Love and romance to fill up the word count

Just, no.

Apart from anything else, this would be as boring to your readers as it is likely to be to you as a writer. Stop worrying about your word count and tell the best story you can.

Love and romance to motivate the hero

If you ever – and I do mean that literally – if you ever need romance to give your hero motivation then you have not got a story but a cliche. I mean, honestly, stop that right now.

Come back tot he idea of love and romance in your story after you have sorted out the hero’s motivation.

3 things that make you better at writing love romance

After all that reading I have come up with three things that will make you or me better at writing love and romance. When you think about it, this is common sense for writers.

  1. Read good love and romance writing.
  2. Write more love and romance.
  3. If possible, get out there and experience life.

Swap out “love and romance” for any other aspect of life you want in your story and the same three rules apply.

What, you wanted some magic formula? Please. This is writing, not magic (the two are very similar sometimes).

Using “magic moments” for love and romance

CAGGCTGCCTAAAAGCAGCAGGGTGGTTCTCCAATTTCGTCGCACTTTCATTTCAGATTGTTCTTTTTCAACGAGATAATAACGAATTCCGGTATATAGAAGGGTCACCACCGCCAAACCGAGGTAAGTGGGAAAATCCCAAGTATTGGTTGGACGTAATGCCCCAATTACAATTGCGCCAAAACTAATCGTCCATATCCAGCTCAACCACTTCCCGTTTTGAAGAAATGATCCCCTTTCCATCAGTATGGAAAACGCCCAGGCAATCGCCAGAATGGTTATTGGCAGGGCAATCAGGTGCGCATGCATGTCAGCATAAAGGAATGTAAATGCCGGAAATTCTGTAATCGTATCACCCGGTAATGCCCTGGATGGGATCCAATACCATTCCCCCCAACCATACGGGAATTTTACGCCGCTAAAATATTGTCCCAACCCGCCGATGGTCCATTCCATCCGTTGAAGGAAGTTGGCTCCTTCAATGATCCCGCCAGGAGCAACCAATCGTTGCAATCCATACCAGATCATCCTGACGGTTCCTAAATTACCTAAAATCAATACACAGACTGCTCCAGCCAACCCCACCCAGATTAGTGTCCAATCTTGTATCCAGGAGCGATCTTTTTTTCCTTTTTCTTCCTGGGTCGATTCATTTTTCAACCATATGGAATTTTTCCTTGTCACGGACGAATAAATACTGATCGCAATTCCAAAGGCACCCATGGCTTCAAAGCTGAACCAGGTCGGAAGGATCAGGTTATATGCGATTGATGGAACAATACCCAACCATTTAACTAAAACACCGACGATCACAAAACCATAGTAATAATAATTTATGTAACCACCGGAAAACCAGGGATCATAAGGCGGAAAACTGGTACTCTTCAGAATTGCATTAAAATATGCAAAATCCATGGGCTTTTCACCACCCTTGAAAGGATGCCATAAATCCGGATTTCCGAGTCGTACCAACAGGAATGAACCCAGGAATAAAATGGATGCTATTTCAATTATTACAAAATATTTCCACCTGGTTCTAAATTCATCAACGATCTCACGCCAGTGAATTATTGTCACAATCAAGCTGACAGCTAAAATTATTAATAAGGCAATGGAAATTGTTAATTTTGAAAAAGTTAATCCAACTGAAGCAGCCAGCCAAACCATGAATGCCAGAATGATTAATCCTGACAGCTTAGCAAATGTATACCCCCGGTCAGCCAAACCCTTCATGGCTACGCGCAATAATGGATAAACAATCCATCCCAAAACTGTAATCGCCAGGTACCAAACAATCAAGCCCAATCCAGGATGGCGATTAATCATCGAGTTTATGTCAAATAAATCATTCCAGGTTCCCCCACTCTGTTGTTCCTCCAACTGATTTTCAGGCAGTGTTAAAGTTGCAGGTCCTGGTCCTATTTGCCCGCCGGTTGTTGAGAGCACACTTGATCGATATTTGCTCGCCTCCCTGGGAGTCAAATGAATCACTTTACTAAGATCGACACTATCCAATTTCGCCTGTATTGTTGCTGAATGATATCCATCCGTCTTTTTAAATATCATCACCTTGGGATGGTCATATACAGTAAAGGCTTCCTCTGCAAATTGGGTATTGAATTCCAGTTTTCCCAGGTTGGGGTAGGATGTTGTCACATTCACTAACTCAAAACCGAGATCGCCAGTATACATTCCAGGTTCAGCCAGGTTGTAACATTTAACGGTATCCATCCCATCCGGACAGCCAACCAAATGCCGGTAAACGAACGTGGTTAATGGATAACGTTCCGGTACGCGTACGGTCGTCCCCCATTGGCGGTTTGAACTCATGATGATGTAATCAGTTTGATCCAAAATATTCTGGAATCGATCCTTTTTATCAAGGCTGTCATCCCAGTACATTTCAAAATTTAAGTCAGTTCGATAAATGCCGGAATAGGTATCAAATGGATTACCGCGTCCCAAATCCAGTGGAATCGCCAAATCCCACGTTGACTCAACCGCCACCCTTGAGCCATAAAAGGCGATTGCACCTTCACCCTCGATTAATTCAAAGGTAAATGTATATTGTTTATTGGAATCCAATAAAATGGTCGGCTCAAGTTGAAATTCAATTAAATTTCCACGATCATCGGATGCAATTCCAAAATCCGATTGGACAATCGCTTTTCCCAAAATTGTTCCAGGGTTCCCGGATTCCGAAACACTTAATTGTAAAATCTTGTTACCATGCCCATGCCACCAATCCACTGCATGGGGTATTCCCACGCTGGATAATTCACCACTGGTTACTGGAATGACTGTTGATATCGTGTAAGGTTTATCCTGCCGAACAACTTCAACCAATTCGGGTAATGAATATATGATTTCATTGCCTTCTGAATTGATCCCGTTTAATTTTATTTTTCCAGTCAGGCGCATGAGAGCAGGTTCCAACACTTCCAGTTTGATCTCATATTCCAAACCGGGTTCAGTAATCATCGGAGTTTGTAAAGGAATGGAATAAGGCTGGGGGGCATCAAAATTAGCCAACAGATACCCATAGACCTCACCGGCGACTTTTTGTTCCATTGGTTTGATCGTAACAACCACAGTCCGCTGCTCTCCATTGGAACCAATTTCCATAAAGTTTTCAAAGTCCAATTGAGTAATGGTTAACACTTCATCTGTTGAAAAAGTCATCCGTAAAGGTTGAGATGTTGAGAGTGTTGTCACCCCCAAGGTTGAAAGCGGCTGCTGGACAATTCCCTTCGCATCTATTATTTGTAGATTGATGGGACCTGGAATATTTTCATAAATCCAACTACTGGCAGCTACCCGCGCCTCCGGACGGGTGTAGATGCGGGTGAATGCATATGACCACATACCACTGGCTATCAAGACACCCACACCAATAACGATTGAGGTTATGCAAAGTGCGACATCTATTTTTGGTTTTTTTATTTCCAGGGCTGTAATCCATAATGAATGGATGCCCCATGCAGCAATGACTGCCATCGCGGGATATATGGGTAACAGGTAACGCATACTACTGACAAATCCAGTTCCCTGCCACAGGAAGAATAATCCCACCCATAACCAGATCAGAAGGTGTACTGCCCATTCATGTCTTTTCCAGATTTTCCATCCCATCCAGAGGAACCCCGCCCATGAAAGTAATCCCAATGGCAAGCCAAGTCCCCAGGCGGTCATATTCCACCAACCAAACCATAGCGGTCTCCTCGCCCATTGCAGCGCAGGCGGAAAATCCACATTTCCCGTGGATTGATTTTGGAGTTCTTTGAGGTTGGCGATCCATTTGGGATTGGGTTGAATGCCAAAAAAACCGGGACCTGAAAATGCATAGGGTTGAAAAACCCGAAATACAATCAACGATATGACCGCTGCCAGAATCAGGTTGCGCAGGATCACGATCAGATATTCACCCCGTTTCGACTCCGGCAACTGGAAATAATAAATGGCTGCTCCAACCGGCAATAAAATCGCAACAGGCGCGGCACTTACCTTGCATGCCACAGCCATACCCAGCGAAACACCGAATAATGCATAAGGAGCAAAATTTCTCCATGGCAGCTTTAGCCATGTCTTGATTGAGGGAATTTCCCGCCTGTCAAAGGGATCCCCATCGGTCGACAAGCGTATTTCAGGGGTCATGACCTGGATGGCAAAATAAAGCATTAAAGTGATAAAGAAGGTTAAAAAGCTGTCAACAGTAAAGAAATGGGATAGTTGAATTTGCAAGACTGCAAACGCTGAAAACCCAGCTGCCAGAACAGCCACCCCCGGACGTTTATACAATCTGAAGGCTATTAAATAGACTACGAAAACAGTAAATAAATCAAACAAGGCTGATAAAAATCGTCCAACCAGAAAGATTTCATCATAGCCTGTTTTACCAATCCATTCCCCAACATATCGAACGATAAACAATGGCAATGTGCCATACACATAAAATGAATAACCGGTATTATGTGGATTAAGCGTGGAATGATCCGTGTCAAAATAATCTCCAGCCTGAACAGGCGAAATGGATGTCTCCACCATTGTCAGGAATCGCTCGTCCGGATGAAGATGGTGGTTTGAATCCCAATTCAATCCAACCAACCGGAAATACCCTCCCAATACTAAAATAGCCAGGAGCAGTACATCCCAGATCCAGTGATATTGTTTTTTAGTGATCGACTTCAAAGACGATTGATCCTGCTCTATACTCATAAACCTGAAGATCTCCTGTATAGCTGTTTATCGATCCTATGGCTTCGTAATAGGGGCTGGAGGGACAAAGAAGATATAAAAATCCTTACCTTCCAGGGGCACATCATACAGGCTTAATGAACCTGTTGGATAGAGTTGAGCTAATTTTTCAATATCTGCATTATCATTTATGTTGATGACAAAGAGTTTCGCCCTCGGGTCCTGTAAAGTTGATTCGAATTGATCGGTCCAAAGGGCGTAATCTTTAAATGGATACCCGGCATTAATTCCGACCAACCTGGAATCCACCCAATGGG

Oh, very well then. Here is how to use a magic formula for writing love and romance. This magic formula is derived entirely from writing theory and is based on no direct experience whatsoever.

Rules for writing love and romance

  1. Feelings matter, keep them in focus
  2. Show far more than tell
  3. Avoid cliches
  4. Anticipation builds expectation
  5. Let the reader do some of the work for you

Let me briefly explain these rules. Love is an emotional topic, therefore you need to be comfortable talking about feelings. Furthermore, you need to be able to show what characters feel not just tell the reader. If you use cliches to do this, you will kill your story.

Do not be in a rush. Anticipation can be a powerful tool. Think about romance stories (I’m talking about the sort of story where all there you have in a romance) we don’t rush to the happy ever after but take our time getting there.

Anticipation can let the reader do some of the work for you. If you can present the reader with the material to start shipping your characters for you, then they will do a lot of the heavy lifting too. A close cousin of the cliche is the pattern. The pattern of love and love stories contain a common language that signals to the reader that a love story is in progress. I’m going to talk about patterns another time. If you know how to use them do, if you are worried about cliches avoid them.

Now the magic

The magic formula is actually the magic for all story telling. The formula is in two parts:

  1. The Scene
  2. The Sequal

The love and romance scene

In the scene a character wants something. In this case, maybe to confess her feelings to her love interest. There are obstacles to overcome. Something defining happens. Often this is a disaster to be dealt with but as this is romance this could be a mid-story win for the hero.